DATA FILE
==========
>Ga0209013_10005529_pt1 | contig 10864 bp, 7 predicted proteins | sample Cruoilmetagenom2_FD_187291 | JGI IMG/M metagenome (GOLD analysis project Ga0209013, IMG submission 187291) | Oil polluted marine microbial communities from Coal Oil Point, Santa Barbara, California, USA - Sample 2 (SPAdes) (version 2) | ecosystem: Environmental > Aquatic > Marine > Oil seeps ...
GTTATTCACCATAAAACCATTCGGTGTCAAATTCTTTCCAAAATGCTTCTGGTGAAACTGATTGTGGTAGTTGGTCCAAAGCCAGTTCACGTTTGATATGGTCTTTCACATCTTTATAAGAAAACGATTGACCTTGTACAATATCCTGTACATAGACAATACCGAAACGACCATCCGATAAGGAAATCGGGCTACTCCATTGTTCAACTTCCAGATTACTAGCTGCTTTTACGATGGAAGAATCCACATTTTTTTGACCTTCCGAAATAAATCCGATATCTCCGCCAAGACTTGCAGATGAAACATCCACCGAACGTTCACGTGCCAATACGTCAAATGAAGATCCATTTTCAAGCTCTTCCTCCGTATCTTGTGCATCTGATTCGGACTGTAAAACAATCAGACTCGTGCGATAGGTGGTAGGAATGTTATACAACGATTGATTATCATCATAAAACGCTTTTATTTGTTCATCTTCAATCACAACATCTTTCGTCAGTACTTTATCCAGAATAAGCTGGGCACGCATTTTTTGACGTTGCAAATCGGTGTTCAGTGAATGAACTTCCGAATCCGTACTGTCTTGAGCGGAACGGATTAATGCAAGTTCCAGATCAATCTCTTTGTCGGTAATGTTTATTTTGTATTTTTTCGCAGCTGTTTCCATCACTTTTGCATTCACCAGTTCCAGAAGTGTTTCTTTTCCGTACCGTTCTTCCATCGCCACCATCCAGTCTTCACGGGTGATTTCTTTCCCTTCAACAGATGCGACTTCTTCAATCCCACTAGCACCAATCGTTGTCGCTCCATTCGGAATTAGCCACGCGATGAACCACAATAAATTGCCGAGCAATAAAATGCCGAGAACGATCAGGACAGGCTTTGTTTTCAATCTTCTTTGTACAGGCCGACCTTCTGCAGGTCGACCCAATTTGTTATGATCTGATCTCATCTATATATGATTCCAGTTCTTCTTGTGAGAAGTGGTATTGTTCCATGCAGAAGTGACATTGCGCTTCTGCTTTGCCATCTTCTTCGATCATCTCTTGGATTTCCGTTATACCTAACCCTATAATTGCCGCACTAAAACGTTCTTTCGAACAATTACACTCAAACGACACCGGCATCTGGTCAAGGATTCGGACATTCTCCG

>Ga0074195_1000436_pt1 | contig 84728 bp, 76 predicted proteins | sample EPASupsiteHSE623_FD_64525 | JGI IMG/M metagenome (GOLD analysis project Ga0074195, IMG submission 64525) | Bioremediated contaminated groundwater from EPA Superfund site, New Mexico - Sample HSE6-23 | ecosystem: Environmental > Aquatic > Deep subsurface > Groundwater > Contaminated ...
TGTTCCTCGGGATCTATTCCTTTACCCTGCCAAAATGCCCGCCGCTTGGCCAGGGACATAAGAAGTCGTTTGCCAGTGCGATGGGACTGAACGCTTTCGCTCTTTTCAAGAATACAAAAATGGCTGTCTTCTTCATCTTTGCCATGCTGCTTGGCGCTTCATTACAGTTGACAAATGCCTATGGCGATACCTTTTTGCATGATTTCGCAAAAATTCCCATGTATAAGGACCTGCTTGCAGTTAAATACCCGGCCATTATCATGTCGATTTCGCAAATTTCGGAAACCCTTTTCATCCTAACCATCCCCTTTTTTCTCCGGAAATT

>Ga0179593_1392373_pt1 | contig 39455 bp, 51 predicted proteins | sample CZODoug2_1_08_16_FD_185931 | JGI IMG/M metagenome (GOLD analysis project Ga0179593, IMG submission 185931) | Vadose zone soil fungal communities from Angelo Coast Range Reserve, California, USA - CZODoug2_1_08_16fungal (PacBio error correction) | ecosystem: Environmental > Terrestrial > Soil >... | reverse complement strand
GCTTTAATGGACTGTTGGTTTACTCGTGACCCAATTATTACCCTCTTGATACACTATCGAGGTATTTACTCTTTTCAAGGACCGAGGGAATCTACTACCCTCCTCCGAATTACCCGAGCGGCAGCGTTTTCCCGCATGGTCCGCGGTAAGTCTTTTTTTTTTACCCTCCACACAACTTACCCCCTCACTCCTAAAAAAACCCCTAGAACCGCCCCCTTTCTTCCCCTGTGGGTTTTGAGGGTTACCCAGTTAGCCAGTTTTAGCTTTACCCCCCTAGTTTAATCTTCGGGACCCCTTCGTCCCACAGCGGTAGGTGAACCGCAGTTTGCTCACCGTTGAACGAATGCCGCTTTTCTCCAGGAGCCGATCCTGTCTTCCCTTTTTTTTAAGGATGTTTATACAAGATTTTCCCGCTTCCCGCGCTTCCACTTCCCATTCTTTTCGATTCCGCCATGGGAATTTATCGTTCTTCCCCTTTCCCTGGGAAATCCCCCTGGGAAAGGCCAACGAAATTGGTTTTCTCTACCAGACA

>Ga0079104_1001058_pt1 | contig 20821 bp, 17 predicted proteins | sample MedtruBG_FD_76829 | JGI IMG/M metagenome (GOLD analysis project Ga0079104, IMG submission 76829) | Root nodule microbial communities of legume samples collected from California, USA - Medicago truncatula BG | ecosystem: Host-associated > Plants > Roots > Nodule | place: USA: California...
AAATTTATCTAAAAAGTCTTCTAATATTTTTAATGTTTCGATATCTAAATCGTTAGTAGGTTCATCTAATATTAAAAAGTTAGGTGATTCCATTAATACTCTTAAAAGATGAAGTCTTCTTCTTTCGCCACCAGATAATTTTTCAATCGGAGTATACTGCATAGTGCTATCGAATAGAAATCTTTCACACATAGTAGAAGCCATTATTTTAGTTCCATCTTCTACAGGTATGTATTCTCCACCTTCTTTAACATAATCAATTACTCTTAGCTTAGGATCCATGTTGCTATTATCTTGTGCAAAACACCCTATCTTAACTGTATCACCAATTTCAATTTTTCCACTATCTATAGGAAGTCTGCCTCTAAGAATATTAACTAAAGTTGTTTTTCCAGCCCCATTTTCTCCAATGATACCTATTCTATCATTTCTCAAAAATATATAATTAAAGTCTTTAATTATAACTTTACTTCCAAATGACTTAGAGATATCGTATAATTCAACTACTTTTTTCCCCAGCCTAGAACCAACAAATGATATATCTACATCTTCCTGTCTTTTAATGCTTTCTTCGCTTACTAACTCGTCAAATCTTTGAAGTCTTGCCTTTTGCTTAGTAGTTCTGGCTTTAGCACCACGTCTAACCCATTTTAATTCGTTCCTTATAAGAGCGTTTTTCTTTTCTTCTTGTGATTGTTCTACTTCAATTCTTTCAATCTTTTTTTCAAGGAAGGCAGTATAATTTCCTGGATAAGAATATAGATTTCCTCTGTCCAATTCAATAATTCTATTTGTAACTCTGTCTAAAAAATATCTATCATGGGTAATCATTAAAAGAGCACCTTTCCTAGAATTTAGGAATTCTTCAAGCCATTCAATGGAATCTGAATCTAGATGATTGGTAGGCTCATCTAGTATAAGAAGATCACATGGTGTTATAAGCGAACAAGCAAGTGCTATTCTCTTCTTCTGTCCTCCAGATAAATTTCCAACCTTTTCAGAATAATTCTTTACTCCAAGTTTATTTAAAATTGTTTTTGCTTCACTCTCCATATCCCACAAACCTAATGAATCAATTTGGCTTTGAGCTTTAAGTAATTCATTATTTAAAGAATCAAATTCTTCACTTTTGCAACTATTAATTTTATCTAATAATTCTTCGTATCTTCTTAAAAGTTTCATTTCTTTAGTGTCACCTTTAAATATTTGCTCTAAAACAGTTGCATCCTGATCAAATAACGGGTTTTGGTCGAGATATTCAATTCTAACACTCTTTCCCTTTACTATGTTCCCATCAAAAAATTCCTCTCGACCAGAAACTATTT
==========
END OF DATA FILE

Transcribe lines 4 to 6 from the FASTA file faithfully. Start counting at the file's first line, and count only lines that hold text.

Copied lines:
TGTTCCTCGGGATCTATTCCTTTACCCTGCCAAAATGCCCGCCGCTTGGCCAGGGACATAAGAAGTCGTTTGCCAGTGCGATGGGACTGAACGCTTTCGCTCTTTTCAAGAATACAAAAATGGCTGTCTTCTTCATCTTTGCCATGCTGCTTGGCGCTTCATTACAGTTGACAAATGCCTATGGCGATACCTTTTTGCATGATTTCGCAAAAATTCCCATGTATAAGGACCTGCTTGCAGTTAAATACCCGGCCATTATCATGTCGATTTCGCAAATTTCGGAAACCCTTTTCATCCTAACCATCCCCTTTTTTCTCCGGAAATT

>Ga0179593_1392373_pt1 | contig 39455 bp, 51 predicted proteins | sample CZODoug2_1_08_16_FD_185931 | JGI IMG/M metagenome (GOLD analysis project Ga0179593, IMG submission 185931) | Vadose zone soil fungal communities from Angelo Coast Range Reserve, California, USA - CZODoug2_1_08_16fungal (PacBio error correction) | ecosystem: Environmental > Terrestrial > Soil >... | reverse complement strand
GCTTTAATGGACTGTTGGTTTACTCGTGACCCAATTATTACCCTCTTGATACACTATCGAGGTATTTACTCTTTTCAAGGACCGAGGGAATCTACTACCCTCCTCCGAATTACCCGAGCGGCAGCGTTTTCCCGCATGGTCCGCGGTAAGTCTTTTTTTTTTACCCTCCACACAACTTACCCCCTCACTCCTAAAAAAACCCCTAGAACCGCCCCCTTTCTTCCCCTGTGGGTTTTGAGGGTTACCCAGTTAGCCAGTTTTAGCTTTACCCCCCTAGTTTAATCTTCGGGACCCCTTCGTCCCACAGCGGTAGGTGAACCGCAGTTTGCTCACCGTTGAACGAATGCCGCTTTTCTCCAGGAGCCGATCCTGTCTTCCCTTTTTTTTAAGGATGTTTATACAAGATTTTCCCGCTTCCCGCGCTTCCACTTCCCATTCTTTTCGATTCCGCCATGGGAATTTATCGTTCTTCCCCTTTCCCTGGGAAATCCCCCTGGGAAAGGCCAACGAAATTGGTTTTCTCTACCAGACA